Red Hat CEO Jim Whitehurst falls into the latter group.
Whitehurst, who ranked No. 10 on Glassdoor’s list of America’s best CEOs, argues that showing emotion at work is simply a reflection of a person’s passion.
That means that celebrating success, constructively venting frustration, and even crying are all ok at the office.
“You might see tears from time to time, but I think that signals that the person cares about what is happening,” Whitehurst says. “Emotions at work can help you understand how others truly feel — that’s a good thing.”
The open-source software CEO says that Red Hat runs on passion and emotion. He says that more leaders should dismiss the tired, old concept that professionalism is synonymous with maintaining an unemotional and dispassionate facade.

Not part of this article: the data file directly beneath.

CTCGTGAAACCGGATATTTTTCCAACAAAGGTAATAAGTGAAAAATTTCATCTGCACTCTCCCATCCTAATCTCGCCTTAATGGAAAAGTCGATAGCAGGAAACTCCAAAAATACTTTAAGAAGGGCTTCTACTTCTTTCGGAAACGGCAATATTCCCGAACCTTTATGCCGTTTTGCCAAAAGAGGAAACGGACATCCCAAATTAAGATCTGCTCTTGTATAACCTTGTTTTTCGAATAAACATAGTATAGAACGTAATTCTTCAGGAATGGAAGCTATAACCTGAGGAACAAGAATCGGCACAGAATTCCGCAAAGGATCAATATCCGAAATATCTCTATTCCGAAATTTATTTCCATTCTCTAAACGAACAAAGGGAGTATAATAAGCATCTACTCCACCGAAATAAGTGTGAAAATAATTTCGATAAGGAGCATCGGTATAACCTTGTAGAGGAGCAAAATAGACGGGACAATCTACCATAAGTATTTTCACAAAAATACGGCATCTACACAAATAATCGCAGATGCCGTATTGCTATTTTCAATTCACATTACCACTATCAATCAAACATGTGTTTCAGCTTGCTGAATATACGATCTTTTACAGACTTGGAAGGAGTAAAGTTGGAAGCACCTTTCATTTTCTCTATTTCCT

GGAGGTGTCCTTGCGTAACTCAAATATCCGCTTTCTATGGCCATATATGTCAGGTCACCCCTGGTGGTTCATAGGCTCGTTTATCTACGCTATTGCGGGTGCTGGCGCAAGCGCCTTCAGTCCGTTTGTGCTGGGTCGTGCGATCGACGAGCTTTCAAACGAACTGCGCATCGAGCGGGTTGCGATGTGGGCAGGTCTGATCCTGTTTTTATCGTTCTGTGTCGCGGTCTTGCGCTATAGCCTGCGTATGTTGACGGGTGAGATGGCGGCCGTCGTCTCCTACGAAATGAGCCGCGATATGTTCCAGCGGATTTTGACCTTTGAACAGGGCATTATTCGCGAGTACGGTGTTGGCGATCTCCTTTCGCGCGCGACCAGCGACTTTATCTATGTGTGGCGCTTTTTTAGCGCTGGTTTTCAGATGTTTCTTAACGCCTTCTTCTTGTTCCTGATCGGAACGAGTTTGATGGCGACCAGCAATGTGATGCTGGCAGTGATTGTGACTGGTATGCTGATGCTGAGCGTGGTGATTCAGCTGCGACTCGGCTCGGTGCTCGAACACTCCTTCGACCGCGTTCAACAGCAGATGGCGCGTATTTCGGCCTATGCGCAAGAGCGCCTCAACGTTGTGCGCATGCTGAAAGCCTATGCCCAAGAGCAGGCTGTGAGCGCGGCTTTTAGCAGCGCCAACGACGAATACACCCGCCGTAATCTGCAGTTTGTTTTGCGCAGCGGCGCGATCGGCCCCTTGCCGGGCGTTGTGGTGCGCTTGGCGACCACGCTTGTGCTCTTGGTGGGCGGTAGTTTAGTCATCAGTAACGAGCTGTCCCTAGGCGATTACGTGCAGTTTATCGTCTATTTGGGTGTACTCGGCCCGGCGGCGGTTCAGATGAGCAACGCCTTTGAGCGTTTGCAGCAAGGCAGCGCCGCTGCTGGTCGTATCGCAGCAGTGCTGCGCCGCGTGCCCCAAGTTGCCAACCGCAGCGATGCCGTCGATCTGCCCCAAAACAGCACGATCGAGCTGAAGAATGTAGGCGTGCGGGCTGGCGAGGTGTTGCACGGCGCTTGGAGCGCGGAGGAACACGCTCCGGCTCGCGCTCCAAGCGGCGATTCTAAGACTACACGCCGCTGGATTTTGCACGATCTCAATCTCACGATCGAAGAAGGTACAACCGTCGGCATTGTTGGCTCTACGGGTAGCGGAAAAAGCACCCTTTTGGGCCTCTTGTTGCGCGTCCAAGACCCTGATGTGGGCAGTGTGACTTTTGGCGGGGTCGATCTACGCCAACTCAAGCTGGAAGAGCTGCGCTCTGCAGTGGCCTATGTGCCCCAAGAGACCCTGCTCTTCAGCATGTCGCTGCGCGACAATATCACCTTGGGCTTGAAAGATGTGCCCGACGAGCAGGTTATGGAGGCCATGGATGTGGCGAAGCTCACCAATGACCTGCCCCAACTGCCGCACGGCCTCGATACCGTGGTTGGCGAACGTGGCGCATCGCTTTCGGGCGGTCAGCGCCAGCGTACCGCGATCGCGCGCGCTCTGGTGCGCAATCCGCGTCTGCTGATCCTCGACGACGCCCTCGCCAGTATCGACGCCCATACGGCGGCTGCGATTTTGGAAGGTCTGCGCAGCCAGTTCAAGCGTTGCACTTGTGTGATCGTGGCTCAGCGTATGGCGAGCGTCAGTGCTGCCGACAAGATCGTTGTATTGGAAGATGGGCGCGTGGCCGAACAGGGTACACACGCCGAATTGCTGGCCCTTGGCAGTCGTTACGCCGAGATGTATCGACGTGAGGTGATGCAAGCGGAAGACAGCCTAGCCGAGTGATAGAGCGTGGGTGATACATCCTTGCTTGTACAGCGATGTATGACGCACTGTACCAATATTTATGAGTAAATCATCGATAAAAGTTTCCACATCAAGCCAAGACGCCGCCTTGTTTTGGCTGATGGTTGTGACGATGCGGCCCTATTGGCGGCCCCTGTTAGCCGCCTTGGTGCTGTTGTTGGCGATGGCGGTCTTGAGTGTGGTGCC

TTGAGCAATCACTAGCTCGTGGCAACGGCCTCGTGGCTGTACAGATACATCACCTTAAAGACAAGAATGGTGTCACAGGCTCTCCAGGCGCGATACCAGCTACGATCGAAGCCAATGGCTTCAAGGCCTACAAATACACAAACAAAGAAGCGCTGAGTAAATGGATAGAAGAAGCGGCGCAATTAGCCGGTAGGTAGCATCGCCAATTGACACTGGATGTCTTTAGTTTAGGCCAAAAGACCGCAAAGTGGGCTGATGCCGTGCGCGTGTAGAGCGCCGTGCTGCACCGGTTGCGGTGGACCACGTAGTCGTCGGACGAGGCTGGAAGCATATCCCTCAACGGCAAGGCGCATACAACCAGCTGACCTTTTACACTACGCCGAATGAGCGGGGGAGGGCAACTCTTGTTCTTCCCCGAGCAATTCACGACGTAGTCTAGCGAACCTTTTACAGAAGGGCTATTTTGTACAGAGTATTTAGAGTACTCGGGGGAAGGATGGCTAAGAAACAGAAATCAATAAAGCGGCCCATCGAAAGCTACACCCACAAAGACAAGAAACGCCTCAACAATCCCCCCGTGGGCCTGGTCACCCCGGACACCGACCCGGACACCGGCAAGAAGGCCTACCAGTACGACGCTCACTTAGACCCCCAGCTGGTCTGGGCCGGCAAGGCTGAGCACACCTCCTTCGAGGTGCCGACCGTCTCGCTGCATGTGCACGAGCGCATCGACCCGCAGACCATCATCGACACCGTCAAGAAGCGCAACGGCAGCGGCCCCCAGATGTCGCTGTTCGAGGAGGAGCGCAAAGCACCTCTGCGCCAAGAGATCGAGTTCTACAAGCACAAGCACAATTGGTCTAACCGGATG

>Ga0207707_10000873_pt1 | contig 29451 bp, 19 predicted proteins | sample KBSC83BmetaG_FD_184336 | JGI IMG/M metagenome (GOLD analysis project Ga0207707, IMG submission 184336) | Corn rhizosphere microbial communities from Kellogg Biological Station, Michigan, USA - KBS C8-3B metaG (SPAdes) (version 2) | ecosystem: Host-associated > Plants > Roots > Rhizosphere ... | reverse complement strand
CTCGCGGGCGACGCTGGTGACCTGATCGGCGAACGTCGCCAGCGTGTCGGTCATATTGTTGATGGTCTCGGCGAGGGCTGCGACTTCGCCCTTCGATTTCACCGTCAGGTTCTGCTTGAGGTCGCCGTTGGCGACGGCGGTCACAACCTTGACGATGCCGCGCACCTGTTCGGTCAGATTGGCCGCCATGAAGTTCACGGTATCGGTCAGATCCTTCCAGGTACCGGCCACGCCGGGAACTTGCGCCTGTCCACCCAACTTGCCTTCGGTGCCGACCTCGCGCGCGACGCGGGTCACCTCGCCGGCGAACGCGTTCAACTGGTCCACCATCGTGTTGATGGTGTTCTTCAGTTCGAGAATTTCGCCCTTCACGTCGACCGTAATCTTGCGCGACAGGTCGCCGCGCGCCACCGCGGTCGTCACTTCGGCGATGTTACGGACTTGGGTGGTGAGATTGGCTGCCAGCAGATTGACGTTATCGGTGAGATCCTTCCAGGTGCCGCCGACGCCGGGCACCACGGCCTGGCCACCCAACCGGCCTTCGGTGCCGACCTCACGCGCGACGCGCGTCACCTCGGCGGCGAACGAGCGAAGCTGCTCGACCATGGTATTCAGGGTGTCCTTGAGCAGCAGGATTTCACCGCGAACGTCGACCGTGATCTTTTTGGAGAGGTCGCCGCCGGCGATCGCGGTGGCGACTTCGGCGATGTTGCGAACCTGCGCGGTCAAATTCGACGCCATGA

“Instead, they should encourage people to healthily express emotions in appropriate venues,” Whitehurst says. “In fact, I’d argue that it might be a red flag of an employee wasn’t able to show any emotion or connect with others.”
If you’re nervous about appearing too emotional at work or coming off as unprofessional, Whitehurst has some advice:
“Instead of deciding to show more emotion, I would rather encourage people to think about how they communicate their ideas at work. If you’re excited about an idea, how do you show it? If you disagree with a suggestion, what do you do? Take inventory of how you currently show emotion and figure out if the emotions you are showing are helping you, or hurting you accomplish your goals. The goal is not to show more emotion, the goal should is to be to become a more authentic, effective communicator. Emotions should help you better communicate so you can get work done and get results.”
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